A little more than a year after President Obama signed legislation banning the sale of 26 designer drugs, more than 250 types of these synthetic drugs are still sold in the United States, Roll Call reports.
Legislators and law enforcement agencies are trying to keep up with drug makers, who are continually introducing slight variations of their products to keep one step ahead of the law. They say the federal law was an important step in fighting designer drugs, but it was not enough. “A change of a molecule or two to a banned drug is sometimes enough to make a new and legal alternative,” said Senator Charles E. Grassley of Iowa during a recent hearing of the Senate Caucus on International Narcotics Control, of which he is co-chairman.
After the law was passed, law enforcement officials saw a slight reduction in calls to poison control centers and visits to emergency rooms related to synthetic drugs. Usage appears to be on the rise once again as drug manufacturers continue to modify their products. Legislators are introducing more bills to stem the tide, but it is unclear what Congress can do to help law enforcement battle these drugs, the article notes.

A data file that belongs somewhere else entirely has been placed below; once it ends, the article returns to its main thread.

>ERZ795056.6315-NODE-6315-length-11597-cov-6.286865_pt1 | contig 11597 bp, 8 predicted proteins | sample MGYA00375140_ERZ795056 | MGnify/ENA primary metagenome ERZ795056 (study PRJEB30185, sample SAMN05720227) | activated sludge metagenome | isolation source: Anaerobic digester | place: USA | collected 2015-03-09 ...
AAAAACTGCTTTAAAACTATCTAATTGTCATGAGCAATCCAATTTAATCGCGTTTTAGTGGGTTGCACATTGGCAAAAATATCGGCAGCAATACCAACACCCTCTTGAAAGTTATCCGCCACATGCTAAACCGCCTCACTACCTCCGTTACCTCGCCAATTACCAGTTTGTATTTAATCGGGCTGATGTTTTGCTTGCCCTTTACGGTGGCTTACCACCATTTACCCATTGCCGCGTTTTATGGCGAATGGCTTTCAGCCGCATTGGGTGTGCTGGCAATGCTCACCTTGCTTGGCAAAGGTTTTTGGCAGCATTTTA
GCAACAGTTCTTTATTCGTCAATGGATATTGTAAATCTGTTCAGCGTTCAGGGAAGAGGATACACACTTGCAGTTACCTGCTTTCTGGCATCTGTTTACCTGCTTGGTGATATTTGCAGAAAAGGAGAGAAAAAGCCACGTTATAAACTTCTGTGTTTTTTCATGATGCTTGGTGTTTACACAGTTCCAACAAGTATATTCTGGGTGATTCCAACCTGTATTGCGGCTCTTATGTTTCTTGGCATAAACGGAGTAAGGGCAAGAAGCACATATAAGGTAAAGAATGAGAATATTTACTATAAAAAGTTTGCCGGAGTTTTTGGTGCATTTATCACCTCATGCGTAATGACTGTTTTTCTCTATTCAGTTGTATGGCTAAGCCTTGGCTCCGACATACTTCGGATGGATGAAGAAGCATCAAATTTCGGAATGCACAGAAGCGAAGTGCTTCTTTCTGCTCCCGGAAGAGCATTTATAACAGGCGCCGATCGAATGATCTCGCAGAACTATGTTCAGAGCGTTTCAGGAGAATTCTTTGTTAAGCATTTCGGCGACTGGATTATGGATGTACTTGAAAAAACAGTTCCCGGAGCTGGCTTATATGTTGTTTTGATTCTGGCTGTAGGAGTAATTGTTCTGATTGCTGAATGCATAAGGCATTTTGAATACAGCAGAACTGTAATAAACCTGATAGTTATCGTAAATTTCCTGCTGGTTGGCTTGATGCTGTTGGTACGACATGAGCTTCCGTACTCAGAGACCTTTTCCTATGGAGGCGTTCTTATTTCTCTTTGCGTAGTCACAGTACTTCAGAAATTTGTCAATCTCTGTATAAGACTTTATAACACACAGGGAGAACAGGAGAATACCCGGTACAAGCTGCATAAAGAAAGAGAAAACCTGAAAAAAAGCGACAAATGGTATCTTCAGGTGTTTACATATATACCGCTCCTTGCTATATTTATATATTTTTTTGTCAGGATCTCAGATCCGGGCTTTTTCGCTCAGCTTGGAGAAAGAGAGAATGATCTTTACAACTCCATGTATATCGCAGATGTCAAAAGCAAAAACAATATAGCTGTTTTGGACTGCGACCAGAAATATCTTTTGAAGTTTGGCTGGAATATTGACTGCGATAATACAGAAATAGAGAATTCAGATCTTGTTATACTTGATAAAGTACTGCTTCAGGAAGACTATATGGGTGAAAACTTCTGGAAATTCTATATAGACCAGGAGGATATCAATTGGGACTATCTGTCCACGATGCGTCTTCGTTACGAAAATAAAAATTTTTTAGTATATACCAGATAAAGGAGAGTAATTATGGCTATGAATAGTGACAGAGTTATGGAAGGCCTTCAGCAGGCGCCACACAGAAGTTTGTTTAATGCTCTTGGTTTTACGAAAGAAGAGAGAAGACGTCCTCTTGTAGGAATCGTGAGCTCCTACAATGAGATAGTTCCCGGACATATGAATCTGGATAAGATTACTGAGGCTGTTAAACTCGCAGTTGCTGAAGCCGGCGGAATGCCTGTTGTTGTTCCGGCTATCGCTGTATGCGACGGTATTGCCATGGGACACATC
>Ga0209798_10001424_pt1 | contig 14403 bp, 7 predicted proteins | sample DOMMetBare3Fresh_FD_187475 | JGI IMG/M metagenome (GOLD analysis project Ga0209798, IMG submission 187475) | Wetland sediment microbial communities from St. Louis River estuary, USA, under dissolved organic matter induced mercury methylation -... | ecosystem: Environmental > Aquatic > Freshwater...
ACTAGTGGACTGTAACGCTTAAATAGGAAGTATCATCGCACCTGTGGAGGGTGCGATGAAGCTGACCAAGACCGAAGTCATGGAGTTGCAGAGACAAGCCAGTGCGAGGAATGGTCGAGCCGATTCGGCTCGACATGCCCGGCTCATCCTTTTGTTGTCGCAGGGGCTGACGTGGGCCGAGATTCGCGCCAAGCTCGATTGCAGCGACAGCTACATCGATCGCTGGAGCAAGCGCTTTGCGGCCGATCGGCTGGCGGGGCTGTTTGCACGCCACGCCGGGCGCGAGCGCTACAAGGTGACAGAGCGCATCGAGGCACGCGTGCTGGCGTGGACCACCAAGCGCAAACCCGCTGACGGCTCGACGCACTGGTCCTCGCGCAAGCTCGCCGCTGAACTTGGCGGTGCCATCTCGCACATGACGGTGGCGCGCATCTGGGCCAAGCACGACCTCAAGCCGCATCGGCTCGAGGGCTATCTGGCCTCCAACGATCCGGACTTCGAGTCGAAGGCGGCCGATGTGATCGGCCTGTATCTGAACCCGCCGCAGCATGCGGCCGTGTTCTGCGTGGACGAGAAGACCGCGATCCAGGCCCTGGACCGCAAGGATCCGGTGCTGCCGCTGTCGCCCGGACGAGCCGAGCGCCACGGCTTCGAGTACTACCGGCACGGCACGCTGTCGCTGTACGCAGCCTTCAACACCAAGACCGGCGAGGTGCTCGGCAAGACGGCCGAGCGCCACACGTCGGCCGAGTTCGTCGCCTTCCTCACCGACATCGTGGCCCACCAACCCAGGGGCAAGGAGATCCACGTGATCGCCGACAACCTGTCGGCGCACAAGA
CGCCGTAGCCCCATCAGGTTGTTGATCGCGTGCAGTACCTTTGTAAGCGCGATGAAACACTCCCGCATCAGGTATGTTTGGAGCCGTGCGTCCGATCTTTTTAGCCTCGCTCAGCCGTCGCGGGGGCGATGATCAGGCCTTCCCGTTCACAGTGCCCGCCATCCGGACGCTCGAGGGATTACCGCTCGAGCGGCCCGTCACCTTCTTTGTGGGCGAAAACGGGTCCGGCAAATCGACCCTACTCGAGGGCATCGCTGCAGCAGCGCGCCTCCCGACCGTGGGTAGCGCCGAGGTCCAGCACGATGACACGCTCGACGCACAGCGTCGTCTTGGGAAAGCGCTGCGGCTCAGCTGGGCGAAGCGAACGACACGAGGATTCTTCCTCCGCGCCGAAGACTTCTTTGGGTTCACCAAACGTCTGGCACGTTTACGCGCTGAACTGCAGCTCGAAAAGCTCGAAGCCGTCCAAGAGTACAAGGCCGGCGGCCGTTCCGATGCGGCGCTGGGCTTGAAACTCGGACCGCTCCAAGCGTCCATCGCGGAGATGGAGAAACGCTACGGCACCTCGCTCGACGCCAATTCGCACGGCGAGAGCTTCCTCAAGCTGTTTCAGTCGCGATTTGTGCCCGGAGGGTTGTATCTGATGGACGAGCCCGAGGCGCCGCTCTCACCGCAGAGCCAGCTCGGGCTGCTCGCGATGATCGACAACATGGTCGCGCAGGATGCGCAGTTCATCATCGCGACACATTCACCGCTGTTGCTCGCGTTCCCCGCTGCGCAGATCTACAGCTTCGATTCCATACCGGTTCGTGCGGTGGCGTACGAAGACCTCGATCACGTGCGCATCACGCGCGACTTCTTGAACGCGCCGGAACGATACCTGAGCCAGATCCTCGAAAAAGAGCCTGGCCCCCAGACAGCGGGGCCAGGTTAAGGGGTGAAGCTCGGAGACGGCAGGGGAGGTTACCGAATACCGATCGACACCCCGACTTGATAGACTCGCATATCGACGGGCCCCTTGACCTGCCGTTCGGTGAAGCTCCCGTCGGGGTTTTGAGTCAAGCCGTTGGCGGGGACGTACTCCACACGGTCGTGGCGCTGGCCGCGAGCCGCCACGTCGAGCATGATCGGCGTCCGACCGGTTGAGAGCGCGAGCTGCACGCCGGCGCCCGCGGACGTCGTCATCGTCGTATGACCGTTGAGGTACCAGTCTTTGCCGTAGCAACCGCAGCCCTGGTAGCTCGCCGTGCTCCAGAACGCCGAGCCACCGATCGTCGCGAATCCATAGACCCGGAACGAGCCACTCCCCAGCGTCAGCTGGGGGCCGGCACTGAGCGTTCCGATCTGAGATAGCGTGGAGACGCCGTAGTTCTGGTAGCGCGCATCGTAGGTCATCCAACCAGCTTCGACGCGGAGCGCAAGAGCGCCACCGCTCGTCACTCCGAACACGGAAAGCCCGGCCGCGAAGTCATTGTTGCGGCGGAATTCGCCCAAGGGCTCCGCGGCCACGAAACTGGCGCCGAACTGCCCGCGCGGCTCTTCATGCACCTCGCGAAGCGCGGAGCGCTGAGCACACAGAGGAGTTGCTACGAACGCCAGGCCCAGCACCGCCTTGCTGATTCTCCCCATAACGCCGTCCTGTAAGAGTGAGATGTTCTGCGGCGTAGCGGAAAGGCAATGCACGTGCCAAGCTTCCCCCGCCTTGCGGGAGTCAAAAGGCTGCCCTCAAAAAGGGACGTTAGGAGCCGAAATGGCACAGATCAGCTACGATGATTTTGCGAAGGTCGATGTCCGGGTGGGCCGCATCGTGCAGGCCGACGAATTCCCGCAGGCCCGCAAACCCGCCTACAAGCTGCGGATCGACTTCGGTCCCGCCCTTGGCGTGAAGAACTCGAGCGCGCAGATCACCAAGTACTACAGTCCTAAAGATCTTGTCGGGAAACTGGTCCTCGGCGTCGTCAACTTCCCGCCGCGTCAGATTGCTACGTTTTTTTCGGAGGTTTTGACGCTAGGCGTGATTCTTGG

Synthetic drugs are popular because they are easily available and less detectable by standard drug tests. Users may incorrectly assume these drugs are less harmful than regular drugs.
Joseph Rannazzisi, Deputy Assistant Administrator of the Drug Enforcement Administration’s (DEA) Office of Diversion Control, told senators at the hearing, “DEA is constantly behind the clandestine chemists and traffickers who quickly and easily replace newly controlled substances with new, non-controlled substances.”
He noted from January to August 2013, poison control centers received 1,821 calls regarding exposures to synthetic marijuana. Because synthetic drugs are unregulated, users don’t know what they are actually getting when they buy the products in gas stations or online, Rannazzisi said.